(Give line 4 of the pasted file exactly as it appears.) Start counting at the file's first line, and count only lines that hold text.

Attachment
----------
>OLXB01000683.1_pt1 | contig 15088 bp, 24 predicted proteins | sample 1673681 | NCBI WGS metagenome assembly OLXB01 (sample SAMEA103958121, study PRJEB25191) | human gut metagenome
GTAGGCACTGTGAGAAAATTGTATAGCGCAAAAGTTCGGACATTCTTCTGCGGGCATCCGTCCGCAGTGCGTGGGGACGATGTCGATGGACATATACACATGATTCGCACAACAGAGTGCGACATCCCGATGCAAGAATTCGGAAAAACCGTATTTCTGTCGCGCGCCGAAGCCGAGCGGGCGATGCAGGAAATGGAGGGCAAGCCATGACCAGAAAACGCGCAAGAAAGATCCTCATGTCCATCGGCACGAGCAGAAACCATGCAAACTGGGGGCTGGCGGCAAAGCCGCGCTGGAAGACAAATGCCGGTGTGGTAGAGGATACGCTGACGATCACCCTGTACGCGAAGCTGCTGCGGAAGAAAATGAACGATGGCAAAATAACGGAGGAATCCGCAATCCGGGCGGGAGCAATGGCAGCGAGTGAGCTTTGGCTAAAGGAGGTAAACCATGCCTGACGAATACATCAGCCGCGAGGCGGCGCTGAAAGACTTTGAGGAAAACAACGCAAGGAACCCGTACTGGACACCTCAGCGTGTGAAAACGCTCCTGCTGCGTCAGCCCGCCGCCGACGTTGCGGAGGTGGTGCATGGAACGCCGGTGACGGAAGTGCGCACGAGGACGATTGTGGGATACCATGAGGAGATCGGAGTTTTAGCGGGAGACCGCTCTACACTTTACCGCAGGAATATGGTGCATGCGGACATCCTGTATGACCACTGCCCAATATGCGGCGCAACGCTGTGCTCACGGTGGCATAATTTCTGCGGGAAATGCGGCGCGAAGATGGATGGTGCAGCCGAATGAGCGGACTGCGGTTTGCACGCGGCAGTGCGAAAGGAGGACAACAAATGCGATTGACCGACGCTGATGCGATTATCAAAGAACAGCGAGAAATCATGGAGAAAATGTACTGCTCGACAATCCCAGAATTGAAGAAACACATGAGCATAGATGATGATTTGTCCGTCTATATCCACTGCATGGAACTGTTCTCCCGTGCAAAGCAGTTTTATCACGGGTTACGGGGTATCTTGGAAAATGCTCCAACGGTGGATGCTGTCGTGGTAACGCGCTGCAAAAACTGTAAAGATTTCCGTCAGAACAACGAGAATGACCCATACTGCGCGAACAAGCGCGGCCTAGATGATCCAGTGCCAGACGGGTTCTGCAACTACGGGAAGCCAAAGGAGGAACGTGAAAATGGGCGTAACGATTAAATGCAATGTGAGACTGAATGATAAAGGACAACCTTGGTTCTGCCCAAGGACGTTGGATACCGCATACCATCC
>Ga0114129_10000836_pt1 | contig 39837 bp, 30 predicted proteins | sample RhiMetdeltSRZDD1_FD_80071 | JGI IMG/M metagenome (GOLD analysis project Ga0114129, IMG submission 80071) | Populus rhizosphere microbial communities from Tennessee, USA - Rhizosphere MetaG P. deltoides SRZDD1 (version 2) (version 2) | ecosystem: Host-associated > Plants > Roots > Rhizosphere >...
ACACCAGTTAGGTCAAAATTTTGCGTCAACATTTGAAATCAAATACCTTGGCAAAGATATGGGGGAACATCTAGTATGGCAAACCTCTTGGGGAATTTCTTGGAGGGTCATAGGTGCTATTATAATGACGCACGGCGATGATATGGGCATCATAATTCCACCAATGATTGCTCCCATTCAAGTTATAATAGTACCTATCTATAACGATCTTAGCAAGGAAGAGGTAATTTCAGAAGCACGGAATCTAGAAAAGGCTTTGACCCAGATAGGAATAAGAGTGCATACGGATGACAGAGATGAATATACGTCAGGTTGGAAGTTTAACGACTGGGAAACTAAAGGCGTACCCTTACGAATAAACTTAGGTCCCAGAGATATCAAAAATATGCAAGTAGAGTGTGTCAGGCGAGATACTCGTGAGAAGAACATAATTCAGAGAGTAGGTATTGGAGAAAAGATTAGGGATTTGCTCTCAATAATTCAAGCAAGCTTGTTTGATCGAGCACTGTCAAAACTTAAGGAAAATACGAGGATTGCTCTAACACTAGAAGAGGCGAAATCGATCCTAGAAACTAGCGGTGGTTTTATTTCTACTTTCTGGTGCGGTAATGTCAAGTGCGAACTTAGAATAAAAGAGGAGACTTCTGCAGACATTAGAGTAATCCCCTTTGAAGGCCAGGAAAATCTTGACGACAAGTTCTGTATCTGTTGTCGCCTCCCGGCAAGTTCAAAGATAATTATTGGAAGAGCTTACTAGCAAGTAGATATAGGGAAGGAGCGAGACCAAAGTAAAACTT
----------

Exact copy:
ACACCAGTTAGGTCAAAATTTTGCGTCAACATTTGAAATCAAATACCTTGGCAAAGATATGGGGGAACATCTAGTATGGCAAACCTCTTGGGGAATTTCTTGGAGGGTCATAGGTGCTATTATAATGACGCACGGCGATGATATGGGCATCATAATTCCACCAATGATTGCTCCCATTCAAGTTATAATAGTACCTATCTATAACGATCTTAGCAAGGAAGAGGTAATTTCAGAAGCACGGAATCTAGAAAAGGCTTTGACCCAGATAGGAATAAGAGTGCATACGGATGACAGAGATGAATATACGTCAGGTTGGAAGTTTAACGACTGGGAAACTAAAGGCGTACCCTTACGAATAAACTTAGGTCCCAGAGATATCAAAAATATGCAAGTAGAGTGTGTCAGGCGAGATACTCGTGAGAAGAACATAATTCAGAGAGTAGGTATTGGAGAAAAGATTAGGGATTTGCTCTCAATAATTCAAGCAAGCTTGTTTGATCGAGCACTGTCAAAACTTAAGGAAAATACGAGGATTGCTCTAACACTAGAAGAGGCGAAATCGATCCTAGAAACTAGCGGTGGTTTTATTTCTACTTTCTGGTGCGGTAATGTCAAGTGCGAACTTAGAATAAAAGAGGAGACTTCTGCAGACATTAGAGTAATCCCCTTTGAAGGCCAGGAAAATCTTGACGACAAGTTCTGTATCTGTTGTCGCCTCCCGGCAAGTTCAAAGATAATTATTGGAAGAGCTTACTAGCAAGTAGATATAGGGAAGGAGCGAGACCAAAGTAAAACTT